Tonight we watched Leonardo DiCaprio’s climate change documentary, “Before the Flood.” The film is an epic look into the causes of climate change and what can be done to reverse it.
The harm that humans have done to our Earth over the last hundred years is profound. In the name of money we have scorched, poisoned, melted, tortured, and exploited our planet, its resources, and many of its living beings. If we continue this path, the third panel of Hieronymus Bosch’s The Garden of Earthly Delights becomes more than just a piece of art, it becomes a profound look into our not-so-distant future.
The film does offer solutions to our impending climate problem. Incorporating a carbon tax will encourage less use of fossil fuels and building 99 more factories identical to Tesla’s new Gigafactory will provide the world with all the solar power it needs.
We need to leave fossil fuels in the ground and turn to renewable solar and wind energies to power our lives.
The film barely touches on the animal industry, but hints that cutting down (or eliminating) animal products from our lives can drastically reduce the effects of climate change. Frankly, there’s no other change that’s as easy or as immediately helpful to the planet as living life without beef, poultry, or other animal products.
We all know that the beef industry clearcuts rainforest to make way for cattle farms. We know that cattle emit enough methane gas to significantly contribute to climate change. We know that animal agriculture in the U.S. uses far more fresh water than all residences combined.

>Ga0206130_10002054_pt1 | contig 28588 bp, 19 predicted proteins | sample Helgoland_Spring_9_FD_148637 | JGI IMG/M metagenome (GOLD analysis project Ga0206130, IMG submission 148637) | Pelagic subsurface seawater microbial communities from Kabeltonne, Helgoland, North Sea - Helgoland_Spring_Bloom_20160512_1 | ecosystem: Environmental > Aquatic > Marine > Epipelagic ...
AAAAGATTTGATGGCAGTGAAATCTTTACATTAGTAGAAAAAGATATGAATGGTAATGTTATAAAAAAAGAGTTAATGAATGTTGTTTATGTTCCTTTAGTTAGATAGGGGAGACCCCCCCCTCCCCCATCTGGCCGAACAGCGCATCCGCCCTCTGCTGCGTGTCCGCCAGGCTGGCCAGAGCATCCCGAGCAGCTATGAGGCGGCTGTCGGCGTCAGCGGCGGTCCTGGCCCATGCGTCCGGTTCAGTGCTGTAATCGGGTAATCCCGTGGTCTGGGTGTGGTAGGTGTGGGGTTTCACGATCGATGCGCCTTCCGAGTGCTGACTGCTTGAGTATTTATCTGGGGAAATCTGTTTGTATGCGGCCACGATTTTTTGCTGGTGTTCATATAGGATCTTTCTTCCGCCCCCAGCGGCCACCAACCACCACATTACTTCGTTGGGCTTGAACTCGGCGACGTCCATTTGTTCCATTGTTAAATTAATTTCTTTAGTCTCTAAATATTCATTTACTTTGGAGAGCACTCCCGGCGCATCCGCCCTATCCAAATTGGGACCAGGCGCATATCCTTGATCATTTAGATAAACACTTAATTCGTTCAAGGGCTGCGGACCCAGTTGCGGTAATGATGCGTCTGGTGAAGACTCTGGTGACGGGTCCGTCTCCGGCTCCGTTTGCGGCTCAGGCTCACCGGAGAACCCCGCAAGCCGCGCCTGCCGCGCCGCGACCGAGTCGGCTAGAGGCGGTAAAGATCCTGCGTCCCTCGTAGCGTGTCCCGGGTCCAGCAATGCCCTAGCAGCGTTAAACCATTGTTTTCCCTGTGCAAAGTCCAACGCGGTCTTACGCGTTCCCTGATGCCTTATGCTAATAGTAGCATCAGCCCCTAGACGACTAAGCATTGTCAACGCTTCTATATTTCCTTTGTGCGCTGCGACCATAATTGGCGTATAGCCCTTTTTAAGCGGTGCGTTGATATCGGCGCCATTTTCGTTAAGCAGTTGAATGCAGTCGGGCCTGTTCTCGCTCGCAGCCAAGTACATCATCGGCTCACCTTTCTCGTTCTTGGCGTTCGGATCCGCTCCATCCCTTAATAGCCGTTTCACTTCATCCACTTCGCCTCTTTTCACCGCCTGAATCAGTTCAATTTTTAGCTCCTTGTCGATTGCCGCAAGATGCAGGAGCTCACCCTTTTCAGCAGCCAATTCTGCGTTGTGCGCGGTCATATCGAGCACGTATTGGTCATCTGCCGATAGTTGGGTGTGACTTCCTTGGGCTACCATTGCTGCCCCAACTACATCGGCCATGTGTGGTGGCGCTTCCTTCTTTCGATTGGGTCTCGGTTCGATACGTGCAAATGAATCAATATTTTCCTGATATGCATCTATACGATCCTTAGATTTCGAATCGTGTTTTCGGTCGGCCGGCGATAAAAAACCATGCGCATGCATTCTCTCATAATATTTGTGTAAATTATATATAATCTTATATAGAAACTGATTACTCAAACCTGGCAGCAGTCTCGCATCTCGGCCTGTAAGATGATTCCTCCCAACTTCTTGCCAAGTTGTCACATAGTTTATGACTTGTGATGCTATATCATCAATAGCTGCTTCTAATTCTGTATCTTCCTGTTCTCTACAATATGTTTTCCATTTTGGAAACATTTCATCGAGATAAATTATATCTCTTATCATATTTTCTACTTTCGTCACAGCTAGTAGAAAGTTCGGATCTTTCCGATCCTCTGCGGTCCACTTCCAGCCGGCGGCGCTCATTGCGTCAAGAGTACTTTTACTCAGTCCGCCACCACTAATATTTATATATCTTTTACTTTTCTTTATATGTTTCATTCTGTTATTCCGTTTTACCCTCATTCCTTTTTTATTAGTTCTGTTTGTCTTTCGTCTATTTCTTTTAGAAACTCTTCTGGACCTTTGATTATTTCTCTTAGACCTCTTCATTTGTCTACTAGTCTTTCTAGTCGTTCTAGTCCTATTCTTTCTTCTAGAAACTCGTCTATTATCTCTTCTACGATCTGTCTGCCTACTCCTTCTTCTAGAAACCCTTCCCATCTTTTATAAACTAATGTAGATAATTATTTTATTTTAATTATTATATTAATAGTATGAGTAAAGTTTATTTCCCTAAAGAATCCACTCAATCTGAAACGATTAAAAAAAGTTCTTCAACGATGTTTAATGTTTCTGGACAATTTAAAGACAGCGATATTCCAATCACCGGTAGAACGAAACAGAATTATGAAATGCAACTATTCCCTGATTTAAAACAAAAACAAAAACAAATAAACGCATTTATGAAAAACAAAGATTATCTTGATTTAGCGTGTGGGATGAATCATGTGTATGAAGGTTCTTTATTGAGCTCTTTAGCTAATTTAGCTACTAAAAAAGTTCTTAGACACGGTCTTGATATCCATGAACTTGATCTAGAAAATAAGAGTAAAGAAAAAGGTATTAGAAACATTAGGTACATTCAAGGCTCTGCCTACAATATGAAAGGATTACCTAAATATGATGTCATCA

Additionally, we also know that eating processed meats causes cancer in humans and contributes to heart disease and high cholesterol.
It’s also no secret that factory farming and the dairy industry provide horrendous lives and tortured deaths for the beings who are destined from birth to become meals.
If we know about the devastation we are causing to the planet, to our climate, to our health, and to the animals, why do we continue to choose the same path every day?
Do people truly not understand, or do they simply not care?
Earth has reached a tipping point and yet, still, the vast majority of humans choose to look the other way and accept the current way of doing things as “just the way things are.” That’s a status quo that will continue to corrupt minds, fund the corporations that are killing Earth, and rob our children of the beautiful planet we once knew.
We don’t have to sit and watch Earth die. Each of us can do something, starting today, to contribute to a sustainable, clean future. It’s called harmless living.
Base your decisions on what you eat and how you live by asking yourself one simple question:
“Am I causing harm with this decision?”
If the answer is yes, choose something else. If someone had to die so you can enjoy a moment of pleasure, choose something else. If your action will cause harm to your health, choose something else. If your decision will contribute to the climate change problem, choose something else that causes less harm.
It’s just not that hard.
We all have to work to reduce, and ultimately eliminate, the harm we are doing to Earth, its animals, and ourselves.
If you won’t do it for yourself, try looking into the eyes of your child or grandchild and telling her why your desire to cause harm outweighs her right to a safe and comfortable future.
This isn’t just about “going vegan” or becoming a hippy tree-hugger. This is about a fundamental shift in humanity to save our planet and doing what’s necessary to inspire change on a global level.
If you won’t do it, why not?
As Leo said in the closing minutes of his film, “You are the last best hope of Earth. We ask you to protect it. Or we – and all living things we cherish – are history.”